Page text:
“The first part of the exhibit deals with [Charles’] childhood and his listening to the Grand Ole Opry,” Gray continues. “We talk about his musical influences of all kinds and when he made his first records for the label Downbeat — which became Swingtime. Then we get into his Atlantic [Records] heyday. So when you come to the exhibit, you’re going to hear ’What’d I Say’ and ’Hit the Road Jack’ and all that. But the emphasis is really on his contributions to country music. I think part of our challenge was that Ray Charles’ story is so well known — because he wrote an autobiography and because of the movie [Ray! ]. What could we bring to the table?”

As it turned out, they brought plenty. There are lots of archival videos, including clips of Charles’ appearances on The Johnny Cash Show and The Glen Campbell Goodtime Hour (on which he, Campbell and the late John Hartford romp through the Hank Snow classic, “I’m Movin’ On”), an appearance with Buck Owens on Hee Haw (spotlighting them singing “Crying Time” together) and Charles’ last TV performance, June 4, 2003, on the CMT special, The 100 Greatest Songs of Country Music (featuring his performance of Charlie Rich’s breakthrough hit, “Behind Closed Doors”).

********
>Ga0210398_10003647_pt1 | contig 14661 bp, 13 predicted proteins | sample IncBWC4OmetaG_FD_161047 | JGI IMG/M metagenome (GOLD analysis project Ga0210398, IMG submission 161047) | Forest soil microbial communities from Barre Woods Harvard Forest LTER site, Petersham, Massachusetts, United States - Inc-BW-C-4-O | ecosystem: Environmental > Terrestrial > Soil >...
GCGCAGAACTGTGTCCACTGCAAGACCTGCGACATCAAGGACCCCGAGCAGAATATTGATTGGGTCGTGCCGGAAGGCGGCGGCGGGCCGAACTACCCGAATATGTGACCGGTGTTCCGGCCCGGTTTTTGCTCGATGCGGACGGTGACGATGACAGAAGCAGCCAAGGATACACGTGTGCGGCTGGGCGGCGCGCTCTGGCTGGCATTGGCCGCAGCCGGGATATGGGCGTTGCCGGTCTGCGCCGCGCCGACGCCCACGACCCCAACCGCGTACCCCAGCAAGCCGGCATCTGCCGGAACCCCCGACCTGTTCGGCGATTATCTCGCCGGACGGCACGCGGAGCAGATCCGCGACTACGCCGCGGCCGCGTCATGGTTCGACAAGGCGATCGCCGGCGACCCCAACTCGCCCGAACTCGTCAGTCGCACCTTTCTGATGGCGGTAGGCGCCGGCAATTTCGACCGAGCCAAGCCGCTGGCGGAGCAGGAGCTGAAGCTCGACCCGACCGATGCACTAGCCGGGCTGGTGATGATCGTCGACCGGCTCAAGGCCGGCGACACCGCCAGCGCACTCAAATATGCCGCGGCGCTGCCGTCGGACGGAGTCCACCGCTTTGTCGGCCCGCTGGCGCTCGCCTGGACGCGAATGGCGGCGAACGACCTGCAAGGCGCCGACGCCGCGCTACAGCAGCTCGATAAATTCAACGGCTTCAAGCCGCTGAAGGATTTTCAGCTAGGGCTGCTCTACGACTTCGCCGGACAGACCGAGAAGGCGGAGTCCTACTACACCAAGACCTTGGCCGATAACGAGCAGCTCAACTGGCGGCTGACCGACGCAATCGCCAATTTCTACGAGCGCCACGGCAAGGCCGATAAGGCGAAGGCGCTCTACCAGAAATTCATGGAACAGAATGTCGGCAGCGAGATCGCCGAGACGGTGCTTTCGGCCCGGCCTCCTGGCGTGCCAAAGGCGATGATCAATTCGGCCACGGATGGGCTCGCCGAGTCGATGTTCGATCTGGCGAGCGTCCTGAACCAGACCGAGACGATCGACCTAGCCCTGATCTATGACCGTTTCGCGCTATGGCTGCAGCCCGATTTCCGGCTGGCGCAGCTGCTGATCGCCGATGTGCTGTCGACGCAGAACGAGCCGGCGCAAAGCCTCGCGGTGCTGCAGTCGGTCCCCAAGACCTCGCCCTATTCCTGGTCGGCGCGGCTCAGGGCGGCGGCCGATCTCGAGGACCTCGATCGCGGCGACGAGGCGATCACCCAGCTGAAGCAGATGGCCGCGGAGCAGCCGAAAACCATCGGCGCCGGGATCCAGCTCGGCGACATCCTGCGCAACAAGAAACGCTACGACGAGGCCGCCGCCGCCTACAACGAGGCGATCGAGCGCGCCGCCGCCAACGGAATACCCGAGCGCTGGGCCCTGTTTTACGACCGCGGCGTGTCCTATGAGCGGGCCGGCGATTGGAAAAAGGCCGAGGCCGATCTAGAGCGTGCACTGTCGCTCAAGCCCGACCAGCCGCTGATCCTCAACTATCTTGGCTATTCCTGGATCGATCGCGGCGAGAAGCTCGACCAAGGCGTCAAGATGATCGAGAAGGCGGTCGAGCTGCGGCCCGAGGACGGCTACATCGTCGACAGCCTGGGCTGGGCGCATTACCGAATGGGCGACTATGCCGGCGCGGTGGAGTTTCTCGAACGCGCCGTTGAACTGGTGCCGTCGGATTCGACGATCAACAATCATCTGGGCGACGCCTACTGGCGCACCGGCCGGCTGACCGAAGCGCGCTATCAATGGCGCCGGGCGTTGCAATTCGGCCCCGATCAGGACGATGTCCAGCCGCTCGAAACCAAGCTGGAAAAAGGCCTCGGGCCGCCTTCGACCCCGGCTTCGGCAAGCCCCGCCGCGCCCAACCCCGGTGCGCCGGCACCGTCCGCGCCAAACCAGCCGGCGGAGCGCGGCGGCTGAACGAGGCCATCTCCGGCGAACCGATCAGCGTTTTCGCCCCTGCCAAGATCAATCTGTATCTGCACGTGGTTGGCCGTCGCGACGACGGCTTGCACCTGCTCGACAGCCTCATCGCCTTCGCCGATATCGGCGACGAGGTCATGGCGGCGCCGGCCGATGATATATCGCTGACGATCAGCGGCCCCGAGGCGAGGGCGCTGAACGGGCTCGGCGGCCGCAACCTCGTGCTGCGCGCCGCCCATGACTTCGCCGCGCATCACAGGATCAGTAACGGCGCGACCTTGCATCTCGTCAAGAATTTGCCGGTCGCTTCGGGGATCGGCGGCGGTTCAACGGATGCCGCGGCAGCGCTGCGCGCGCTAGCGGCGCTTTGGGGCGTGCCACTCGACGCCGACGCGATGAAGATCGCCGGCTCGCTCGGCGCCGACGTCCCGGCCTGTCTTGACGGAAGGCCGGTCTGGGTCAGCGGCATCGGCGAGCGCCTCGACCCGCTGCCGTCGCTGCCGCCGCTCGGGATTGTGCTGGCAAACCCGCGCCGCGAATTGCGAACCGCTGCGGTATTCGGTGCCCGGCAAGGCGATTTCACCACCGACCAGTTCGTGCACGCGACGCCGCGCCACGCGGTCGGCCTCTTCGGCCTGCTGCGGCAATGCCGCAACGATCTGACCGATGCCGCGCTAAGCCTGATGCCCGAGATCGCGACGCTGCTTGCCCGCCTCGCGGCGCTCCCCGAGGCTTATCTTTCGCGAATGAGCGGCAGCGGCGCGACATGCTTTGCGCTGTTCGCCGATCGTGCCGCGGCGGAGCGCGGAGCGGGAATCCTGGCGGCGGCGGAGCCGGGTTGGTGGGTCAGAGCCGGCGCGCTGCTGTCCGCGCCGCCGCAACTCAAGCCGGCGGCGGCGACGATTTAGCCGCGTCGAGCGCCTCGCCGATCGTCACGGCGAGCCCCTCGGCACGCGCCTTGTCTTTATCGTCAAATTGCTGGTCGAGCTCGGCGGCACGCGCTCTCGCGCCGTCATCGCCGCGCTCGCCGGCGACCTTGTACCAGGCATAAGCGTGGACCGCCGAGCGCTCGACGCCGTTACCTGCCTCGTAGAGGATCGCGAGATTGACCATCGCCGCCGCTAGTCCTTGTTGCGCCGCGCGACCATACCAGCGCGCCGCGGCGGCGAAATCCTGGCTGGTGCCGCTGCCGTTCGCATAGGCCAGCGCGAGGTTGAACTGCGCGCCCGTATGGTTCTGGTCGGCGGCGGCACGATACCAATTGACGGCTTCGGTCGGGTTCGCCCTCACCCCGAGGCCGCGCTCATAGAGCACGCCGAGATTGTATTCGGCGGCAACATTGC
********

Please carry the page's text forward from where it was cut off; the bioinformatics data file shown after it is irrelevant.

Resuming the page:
In addition, there are Charles’ stage costumes and sunglasses, two of his pianos and the alto saxophone he played during most of his career and which is shown on the cover of his 1958 album, Ray Charles at Newport. Artifacts from his early life include a Braille slate used for writing letters and a photo of the Florida School for the Deaf and Blind, where he lived and studied from 1937 to 1945. The exhibit also features a chess set with recessed spaces, Don Gibson’s handwritten lyrics for “I Can’t Stop Loving You,” the gold record for Modern Sounds that once hung on Charles’ office wall and the proclamation from the state of Georgia confirming “Georgia on My Mind” as its official song, along with many rare records and posters.

The museum will host a series of activities in conjunction with the exhibit. One of Charles’ biographers, Michael Lydon, has already lectured and held a book signing. On Saturday (March 11), there will be a panel discussion in the museum’s Ford Theater focusing on Charles’ love and respect of country music. The panelists are Adams, saxophonist Hank Crawford (who played on Charles’ country sessions), Gerald Wilson (who wrote musical arrangements for songs on both Modern Sounds albums) and Vince Gill.

Following the panel discussion, Crawford will lead a jazz quartet in a program of Charles’ and his own music. On Sunday (March 12) in the Ford Theater, there will be a screening of the film, Ray Charles on Voice of America (Live at the Newport Jazz Festival) .

The exhibit will remain open through Dec. 31, 2007.

Edward Morris is a veteran of country music journalism. He lives in Nashville, Tennessee, and is a frequent contributor to